HORNADAY: “We had a brilliant choreographer named Christopher Scott. When I met him, it was one of those collaborations where things just clicked. He was really a thinking choreographer and got inside the script and we were able to collaborate conceptually. With my background, I had a hand in it, but it was really Christopher’s department. He had two really good assistants. They really understood the value of pre-production. By the time we got to shooting, we were pretty much locked and loaded with the choreography for the numbers, and at that point it was making adjustments for the physical space rather than having to make adjustments on the spot. That lengthy pre-production period was extremely valuable.”
POST: Did the budget allow for everything you hoped to get on-screen?
HORNADAY: “I don’t know what the final [numbers] were but I know it was the most expensive project done thus far. They really know what it takes to do that. They were very high on the project going in, so they were very supportive. We actually finished a bit under budget and a half a day ahead of schedule, which is a bit shocking for something in that genre.”
POST: How were you viewing dailies?
HORNADAY: “The great thing about shooting digitally was, instead of having to turn around film, we were able to look at dailies immediately after a shoot, depending on what the requirements were on the day. That was really helpful for the elaborate surfing sequences. We were using GoPro cameras mounted to the nose of the surfboards, and mounted on 15-foot-long poles. We had jets skis flying around the surfers, so there was a lot of stuff to go through. As we were working our way through those sequences, I would do rough edits to make sure we had all the story needs for the surfing sequences. So shooting digitally really helped with that.”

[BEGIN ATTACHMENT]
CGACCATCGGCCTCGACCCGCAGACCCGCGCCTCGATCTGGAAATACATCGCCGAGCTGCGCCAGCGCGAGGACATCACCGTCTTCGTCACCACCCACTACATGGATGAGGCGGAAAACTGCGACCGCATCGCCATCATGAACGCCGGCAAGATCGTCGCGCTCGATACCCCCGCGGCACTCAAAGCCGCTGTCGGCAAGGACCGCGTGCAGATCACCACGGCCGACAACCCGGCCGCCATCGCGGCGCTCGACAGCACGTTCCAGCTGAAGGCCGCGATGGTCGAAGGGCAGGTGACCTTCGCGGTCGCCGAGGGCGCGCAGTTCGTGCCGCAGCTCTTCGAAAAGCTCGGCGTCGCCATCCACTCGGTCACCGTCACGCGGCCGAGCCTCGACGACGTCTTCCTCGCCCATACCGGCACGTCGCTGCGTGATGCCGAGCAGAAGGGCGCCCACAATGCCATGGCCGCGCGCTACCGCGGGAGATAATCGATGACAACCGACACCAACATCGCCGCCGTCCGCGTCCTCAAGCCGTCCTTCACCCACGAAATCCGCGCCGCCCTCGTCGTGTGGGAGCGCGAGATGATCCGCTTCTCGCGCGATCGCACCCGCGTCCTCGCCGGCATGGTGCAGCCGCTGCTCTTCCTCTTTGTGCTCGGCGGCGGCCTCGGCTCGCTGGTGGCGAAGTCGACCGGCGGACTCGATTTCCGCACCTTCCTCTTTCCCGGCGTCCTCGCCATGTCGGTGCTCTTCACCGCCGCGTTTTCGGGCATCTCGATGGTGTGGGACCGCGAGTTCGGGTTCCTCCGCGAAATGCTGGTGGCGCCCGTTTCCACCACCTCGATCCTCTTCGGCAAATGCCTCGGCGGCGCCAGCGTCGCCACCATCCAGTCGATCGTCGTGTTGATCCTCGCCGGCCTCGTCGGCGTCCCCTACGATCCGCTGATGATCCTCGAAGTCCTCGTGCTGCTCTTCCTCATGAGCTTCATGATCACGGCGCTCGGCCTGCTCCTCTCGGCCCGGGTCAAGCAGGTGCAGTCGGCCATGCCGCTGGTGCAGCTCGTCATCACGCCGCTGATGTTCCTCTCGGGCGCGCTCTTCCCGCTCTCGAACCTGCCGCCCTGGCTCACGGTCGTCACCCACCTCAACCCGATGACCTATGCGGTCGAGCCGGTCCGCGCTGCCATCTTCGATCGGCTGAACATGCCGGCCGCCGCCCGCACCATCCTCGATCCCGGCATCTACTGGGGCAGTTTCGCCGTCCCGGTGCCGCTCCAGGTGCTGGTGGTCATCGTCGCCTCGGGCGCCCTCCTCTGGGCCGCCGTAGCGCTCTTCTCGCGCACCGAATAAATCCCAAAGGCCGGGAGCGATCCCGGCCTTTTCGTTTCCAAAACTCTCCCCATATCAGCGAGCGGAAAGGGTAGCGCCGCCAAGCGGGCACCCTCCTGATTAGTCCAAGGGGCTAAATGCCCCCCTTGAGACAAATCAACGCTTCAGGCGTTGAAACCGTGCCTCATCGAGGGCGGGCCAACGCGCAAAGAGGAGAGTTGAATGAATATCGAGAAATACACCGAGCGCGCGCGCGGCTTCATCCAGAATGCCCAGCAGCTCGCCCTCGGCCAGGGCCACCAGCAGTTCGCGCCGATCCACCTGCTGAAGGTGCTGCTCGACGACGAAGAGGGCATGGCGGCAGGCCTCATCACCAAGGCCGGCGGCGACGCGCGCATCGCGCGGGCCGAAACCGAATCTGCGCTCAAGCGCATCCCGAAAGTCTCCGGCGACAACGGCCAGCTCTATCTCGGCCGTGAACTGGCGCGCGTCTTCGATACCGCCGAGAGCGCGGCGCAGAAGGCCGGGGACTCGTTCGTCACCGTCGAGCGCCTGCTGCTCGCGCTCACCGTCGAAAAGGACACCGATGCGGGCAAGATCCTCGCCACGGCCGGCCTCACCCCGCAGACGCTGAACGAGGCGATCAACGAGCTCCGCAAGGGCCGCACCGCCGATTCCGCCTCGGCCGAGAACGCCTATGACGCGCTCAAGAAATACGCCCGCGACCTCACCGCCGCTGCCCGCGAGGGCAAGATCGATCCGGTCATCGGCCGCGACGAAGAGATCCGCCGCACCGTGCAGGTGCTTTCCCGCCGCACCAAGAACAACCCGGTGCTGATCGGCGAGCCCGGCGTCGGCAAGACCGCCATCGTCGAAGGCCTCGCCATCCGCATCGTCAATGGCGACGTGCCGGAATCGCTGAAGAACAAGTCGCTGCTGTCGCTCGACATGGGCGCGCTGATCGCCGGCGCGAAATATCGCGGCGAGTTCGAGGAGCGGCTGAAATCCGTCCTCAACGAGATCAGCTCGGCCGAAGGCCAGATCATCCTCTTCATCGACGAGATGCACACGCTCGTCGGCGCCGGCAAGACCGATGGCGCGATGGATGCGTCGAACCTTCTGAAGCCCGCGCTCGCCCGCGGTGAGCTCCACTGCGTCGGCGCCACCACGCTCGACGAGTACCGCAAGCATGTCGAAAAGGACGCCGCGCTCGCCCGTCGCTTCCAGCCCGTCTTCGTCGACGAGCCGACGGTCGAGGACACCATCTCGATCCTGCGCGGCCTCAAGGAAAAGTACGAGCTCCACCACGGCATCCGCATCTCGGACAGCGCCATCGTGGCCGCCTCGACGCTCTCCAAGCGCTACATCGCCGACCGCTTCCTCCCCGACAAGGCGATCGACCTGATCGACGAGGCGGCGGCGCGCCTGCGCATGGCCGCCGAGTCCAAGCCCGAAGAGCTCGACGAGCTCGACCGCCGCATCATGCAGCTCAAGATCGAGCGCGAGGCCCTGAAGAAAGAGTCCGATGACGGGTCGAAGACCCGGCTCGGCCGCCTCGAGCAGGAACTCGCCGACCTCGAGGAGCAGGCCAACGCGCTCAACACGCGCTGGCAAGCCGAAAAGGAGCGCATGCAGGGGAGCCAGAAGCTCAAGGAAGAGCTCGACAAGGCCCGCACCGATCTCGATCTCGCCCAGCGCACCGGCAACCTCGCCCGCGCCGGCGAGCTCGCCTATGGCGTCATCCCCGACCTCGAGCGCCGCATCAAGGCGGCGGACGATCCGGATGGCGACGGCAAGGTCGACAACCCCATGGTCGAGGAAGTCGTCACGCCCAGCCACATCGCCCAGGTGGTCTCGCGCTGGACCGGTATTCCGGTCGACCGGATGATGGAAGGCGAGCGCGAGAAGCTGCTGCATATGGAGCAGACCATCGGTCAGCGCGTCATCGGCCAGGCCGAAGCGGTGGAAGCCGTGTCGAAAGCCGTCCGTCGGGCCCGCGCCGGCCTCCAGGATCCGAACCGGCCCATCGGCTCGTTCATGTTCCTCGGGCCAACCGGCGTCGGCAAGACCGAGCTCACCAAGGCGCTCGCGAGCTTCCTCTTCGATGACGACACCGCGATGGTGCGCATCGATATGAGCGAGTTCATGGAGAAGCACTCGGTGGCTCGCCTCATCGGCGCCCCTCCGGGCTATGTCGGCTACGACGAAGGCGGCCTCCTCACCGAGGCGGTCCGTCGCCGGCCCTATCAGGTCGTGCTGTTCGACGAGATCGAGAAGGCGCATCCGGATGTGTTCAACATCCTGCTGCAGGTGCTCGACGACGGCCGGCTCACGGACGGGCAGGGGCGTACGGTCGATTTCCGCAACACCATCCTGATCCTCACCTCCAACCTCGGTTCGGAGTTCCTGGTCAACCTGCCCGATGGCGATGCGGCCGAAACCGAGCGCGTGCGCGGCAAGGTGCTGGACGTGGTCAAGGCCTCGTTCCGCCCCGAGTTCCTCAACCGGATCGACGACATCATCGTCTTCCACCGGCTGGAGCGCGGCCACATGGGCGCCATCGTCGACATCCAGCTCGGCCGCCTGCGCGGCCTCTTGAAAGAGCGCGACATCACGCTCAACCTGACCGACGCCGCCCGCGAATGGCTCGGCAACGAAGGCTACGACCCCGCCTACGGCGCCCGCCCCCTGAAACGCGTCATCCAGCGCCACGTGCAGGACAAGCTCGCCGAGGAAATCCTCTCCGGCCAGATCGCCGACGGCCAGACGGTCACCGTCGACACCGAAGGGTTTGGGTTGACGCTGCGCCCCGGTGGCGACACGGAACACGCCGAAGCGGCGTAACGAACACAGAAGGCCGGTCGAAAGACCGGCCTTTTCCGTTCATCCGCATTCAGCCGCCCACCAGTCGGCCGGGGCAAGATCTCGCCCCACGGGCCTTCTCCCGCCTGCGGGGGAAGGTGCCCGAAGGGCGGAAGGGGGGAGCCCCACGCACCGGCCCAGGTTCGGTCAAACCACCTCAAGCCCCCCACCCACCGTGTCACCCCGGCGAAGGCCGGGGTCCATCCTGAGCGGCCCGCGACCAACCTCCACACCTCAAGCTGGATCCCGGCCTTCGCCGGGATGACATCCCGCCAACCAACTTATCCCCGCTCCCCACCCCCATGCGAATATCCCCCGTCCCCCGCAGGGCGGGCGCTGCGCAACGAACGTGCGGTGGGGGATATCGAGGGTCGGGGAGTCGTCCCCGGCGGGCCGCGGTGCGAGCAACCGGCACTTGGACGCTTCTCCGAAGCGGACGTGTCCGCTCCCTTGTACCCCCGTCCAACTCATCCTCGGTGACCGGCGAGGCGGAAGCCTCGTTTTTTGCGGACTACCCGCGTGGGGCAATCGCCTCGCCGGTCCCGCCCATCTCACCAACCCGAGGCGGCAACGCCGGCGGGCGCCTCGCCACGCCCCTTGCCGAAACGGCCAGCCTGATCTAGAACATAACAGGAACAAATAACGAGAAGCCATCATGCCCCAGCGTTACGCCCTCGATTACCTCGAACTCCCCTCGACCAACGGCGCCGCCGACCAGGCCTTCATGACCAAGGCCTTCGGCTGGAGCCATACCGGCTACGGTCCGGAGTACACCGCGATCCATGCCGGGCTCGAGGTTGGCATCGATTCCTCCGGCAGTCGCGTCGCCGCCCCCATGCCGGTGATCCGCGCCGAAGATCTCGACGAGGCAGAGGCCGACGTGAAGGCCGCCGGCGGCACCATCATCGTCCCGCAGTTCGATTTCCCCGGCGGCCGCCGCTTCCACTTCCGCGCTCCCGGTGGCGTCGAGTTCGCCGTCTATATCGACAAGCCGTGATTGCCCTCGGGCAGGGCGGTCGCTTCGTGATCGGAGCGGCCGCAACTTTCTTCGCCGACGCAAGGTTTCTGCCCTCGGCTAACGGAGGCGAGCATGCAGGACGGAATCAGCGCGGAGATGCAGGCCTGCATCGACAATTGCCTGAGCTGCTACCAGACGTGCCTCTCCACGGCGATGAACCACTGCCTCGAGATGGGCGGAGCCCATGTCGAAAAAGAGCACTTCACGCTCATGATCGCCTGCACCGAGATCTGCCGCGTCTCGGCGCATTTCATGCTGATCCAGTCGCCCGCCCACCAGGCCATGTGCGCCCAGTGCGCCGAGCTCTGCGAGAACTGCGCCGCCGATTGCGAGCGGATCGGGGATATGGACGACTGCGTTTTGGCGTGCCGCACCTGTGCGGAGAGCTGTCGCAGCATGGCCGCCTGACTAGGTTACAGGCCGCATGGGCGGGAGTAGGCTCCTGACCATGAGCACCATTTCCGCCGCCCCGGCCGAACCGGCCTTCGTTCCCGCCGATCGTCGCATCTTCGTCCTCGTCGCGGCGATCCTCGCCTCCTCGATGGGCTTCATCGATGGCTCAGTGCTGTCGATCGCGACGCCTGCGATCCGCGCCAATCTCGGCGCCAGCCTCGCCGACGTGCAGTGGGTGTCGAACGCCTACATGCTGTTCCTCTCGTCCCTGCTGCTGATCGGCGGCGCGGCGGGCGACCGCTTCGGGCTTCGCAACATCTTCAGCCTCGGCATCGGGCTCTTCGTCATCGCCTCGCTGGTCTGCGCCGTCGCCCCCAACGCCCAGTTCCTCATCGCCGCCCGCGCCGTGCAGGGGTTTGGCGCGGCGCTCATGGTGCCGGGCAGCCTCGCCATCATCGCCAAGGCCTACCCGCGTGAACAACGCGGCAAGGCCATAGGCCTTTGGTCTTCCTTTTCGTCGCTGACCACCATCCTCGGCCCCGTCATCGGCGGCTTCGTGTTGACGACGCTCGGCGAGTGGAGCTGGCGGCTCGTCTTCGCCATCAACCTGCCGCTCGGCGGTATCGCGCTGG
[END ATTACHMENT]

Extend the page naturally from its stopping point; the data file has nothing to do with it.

POST: Are you doing any preliminary cutting?
HORNADAY: “I have been cutting on Final Cut forever. They would output a fairly low-res copy for me and put it on a drive, and I’d work in my trailer on the set.”
POST: Was your edit used in the final cut or was it just for reference?
HORNADAY: “It’s a bit of both. The main driver was to make sure we had in the can what we needed to connect up the story within the surfing sequences. The final sequences of the surfing we had at the end were based on those rough cuts. It was more a matter of cutting them down for time, rather than reinventing them from scratch.”
POST: Tell us about the look you were going for?
HORNADAY: “This was fun because the story operates in two worlds. One was contemporary, and the other was this alternative world/1960s beach party. So the contemporary stuff was done more realistically. The colors are more muted and the setting was a true on-location set. It had a modern feel to it. Once we went to the 1960s, we really went for a deliberate old-school, Technicolor look. The surf sequences that happen in modern time were done in the water, with GoPros on the boards, rather than shooting from the beach on long lenses. Where as for the ‘60s part, we literally did the old rear-projection gag, where the ocean was rear projected and the surfers were standing on surfboards on platforms, and their hair is dry. Periodically, we’d throw a little water in front of the lens, so we really made it look as fake as we could.”
POST: Can you detail the workflow?
HORNADAY: “The Avid was the system for true editorial. On the set we had a DIT and colorist, and that was real helpful because as we were shooting, the DP was able to really approximate pretty closely what we wanted to ultimately have, which gave us all a sense of how to really get the art direction dialed in and make adjustments to the wardrobe so that we could have a look we were going to end up with. So it really helped to have a colorist on-set.”